County, BOE to work on new districts
Published 11:00 pm Tuesday, July 12, 2011
The Pike County Commission and Pike County Board of Education will meet Thursday at 5:30 p.m. on the second floor of the Pike County Health Department to discuss redistricting.
“The South Central Alabama Development Commission and an attorney from Balch & Bingham, LLP, will be assisting the county in this effort,” Harry Sanders, county administrator, said. “Currently, Pike County Board of Education and the Pike County Commission share the same district lines and have done that for a number of reasons, one of which is to simplify elections. The hope is that they’ll continue to share those same lines, but both entities share the same responsibility to make those lines and they do that independently of each other. It’s a cooperative effort and that’s why this is a joint meeting.”
Allen Jones, county attorney, said the joint meeting between the Pike County BOE and the Pike County Commission is to establish the district lines in light of the current U.S. Census results.
“The purpose of the meeting is to ultimately and hopefully reach an agreement between the two bodies as to where the lines will be and what changes, if any, there will be as to the location of the districts,” Jones said. “They will try to have common lines so they can simplify the election process.”
Dorman Walker, attorney for Balch & Bingham, LLP, specializes in the subject of redistricting and said the process is to ensure that everyone is fairly represented.
“If you live in a district where there’s 50 people and somebody else lives in a district in which there are 200 people, your vote counts more because there are fewer people in your district,” Walker said. “At least that’s the theory. Every 10 years now, after the federal decennial census is done, it’s routine for counties and boards of education to redistrict.”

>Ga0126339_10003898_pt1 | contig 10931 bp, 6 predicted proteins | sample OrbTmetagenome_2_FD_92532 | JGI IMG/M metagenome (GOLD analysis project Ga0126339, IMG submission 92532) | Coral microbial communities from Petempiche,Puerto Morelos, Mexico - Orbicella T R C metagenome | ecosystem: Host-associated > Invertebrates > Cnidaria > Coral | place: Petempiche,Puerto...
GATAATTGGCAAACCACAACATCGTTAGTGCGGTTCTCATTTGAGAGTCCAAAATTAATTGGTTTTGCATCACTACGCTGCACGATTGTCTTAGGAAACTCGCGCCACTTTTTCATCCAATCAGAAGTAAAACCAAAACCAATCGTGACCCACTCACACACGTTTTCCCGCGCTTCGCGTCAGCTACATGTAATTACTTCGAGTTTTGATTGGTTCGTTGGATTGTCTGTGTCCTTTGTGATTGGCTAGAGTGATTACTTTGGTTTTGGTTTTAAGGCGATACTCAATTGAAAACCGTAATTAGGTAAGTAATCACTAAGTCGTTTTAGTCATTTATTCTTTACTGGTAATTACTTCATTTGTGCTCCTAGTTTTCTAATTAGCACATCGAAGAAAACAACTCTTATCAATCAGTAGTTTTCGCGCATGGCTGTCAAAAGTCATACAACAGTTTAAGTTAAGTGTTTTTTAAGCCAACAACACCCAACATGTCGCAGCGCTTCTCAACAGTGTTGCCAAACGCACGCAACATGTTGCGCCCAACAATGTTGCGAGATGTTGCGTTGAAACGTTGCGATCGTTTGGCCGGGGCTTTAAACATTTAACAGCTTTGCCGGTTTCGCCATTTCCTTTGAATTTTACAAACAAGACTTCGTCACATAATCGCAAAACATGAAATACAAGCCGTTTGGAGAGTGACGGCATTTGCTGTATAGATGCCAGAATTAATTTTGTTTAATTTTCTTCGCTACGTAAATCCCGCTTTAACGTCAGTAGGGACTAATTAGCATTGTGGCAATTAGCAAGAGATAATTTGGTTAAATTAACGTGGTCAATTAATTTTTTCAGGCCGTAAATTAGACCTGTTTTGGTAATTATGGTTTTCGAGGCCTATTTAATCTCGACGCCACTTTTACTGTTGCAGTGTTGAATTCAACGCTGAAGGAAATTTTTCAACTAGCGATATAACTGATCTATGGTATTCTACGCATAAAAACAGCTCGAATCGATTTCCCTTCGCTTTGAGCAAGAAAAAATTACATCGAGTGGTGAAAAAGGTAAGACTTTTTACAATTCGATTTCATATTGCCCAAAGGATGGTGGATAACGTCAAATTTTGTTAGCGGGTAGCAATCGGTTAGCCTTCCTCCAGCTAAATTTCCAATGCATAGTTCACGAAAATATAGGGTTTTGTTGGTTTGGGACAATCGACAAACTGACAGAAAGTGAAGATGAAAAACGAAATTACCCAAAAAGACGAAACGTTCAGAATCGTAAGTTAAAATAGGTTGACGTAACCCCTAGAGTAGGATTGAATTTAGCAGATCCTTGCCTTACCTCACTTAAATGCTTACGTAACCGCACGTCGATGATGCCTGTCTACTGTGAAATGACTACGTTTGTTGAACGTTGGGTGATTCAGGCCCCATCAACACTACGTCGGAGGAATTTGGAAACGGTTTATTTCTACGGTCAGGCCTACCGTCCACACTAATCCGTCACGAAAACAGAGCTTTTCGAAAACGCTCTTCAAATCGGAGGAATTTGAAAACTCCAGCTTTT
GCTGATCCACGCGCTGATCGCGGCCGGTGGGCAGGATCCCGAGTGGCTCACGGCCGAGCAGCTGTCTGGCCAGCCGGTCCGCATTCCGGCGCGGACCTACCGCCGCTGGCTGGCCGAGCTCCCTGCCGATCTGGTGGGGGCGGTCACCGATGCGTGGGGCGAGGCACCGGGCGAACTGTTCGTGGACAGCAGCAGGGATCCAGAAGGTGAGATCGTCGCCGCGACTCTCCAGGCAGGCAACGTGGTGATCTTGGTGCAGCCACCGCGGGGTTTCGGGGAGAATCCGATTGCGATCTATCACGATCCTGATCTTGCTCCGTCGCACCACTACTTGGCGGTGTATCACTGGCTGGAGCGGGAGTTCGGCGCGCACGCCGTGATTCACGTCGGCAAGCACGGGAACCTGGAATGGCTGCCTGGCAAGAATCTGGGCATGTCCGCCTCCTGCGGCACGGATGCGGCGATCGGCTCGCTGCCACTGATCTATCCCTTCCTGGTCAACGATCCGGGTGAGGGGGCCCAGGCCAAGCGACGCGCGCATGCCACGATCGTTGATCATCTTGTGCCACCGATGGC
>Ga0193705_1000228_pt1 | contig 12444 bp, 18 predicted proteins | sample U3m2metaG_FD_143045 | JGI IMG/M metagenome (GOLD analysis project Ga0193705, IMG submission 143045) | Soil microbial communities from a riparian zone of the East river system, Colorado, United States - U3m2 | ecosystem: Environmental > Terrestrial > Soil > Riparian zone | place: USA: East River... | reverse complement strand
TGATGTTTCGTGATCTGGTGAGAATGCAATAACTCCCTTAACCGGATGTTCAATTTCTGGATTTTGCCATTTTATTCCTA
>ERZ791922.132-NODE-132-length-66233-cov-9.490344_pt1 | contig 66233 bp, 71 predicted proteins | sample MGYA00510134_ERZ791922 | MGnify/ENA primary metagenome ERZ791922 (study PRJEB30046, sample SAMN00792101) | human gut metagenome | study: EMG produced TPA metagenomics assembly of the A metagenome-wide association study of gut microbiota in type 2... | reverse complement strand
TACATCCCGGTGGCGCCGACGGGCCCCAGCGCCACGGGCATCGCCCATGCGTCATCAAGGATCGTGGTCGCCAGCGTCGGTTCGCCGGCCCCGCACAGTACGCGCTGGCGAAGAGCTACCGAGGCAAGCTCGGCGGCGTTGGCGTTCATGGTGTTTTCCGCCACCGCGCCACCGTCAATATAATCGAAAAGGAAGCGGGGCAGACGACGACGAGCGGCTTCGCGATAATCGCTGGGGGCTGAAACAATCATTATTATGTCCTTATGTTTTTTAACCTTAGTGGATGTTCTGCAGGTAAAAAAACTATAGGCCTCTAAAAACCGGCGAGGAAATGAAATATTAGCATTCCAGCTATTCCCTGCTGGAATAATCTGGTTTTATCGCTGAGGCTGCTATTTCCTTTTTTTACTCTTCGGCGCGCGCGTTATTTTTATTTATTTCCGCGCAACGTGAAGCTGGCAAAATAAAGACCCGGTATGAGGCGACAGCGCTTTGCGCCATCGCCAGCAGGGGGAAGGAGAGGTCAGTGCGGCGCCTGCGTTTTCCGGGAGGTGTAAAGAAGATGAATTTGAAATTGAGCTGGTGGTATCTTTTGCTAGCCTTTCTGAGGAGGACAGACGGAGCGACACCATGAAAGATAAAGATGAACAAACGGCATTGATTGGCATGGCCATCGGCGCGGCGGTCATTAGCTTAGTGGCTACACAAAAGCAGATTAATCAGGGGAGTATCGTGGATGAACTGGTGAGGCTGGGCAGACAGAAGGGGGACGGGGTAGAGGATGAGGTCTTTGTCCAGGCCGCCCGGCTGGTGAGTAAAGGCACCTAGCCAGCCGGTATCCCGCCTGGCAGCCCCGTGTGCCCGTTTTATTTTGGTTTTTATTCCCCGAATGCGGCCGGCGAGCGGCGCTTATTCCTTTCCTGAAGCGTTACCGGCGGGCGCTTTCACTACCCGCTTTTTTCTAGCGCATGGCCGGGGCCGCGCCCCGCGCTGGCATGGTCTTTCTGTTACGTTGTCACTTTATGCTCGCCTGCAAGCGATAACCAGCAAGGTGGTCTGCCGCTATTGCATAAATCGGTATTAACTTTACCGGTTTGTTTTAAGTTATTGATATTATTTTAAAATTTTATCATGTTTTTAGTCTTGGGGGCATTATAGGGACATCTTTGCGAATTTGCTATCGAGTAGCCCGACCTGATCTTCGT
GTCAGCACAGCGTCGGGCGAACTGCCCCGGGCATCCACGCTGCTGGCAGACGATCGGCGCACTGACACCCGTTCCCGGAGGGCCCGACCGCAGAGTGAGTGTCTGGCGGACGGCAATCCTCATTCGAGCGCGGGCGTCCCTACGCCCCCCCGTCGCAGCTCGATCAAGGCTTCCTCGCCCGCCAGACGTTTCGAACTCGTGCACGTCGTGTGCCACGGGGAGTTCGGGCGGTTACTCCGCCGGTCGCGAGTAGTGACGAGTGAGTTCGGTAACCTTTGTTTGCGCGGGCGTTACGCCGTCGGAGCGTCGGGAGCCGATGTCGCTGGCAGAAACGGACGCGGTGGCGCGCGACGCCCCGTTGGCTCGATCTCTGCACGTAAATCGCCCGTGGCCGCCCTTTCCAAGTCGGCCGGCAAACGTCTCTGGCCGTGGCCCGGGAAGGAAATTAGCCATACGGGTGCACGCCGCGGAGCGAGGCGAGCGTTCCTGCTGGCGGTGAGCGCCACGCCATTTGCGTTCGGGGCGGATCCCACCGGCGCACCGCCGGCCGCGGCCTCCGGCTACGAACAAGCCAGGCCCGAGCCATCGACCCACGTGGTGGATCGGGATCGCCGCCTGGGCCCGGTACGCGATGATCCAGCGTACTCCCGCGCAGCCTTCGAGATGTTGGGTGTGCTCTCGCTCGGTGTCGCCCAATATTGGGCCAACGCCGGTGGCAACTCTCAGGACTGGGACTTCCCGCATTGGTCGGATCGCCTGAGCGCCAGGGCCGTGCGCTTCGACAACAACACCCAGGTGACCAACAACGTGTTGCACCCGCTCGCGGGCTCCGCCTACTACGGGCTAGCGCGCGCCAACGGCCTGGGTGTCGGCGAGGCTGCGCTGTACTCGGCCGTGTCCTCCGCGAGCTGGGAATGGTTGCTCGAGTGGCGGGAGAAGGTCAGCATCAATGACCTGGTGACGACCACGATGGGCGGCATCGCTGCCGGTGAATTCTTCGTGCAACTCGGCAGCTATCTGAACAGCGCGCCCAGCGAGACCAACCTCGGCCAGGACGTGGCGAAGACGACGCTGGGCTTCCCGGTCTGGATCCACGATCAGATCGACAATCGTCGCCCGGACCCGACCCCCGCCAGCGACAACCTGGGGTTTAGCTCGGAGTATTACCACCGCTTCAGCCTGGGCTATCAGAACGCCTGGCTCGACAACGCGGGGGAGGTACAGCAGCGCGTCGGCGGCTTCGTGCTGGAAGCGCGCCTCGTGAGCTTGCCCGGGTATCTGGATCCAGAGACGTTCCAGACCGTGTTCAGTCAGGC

Walker said when the census data is collected it becomes apparent which districts are “overpopulated” or “under-populated.”
“The point of redistricting is to restore the balance,” Walker said. “What’s interesting about redistricting this time is that the constitution requires that when we draw districts for Congress, basically there must be zero deviation. In other words, if the ideal population is 100, then every district ought to be 100 or, at best, 99 or 101.”
Walker said that once it becomes known which districts are to be changed, then it is just a question of figuring out which census blocks are going to be moved around.
Census blocks indicate the demographics of an area and, according to Walker, the issue is which blocks are going to be moved around in order to restore the “ideal population or close-to-ideal population to the various districts.”
“That becomes an issue of what are the political realities, as well as, what are the community needs,” Walker said. “That’s why, for the Pike County plans, there will be at least one hearing where people can come and say, ‘we like this plan,’ or ‘the people in this area have a distinct community of interest that is not recognized by this plan,’ or something like that.”
Walker said there are a number of redistricting considerations the courts “respect.”
“One consideration is compactness, now obviously that’s within the context of understanding that every part of Pike County has to be covered by a district. But, you could for example, put one or two districts in Troy and then put the other three out in the country. Then, you would have two very small districts and three very large districts, but you try not to do that if you can,” Walker said. “Another one is the need for population equality.”
Walker said after those plans are drawn up and a hearing is held, the plans will then have to be pre-cleared by the U.S. Attorney General.
“Congress passed the Voting Right’s Act, which included a section that says any changes that affect voting must be pre-cleared in advance for states that have a history of intentional racial discrimination,” Walker said. “So, the new districts are certainly changes that will affect voting and will have to be sent to the attorney general to get pre-cleared.”
Walker said the plans cannot be put into effect until they are pre-cleared.
Jones said the Thursday meeting will be the first meeting between the county BOE and county commission.
“The objective is to have everybody on board and agreement as to where the lines go,” Jones said. “It should be a good, positive, meeting. The commission is certainly looking forward to meeting with the board and working in a cooperative spirit to try and get this done and wrapped up as soon as possible.”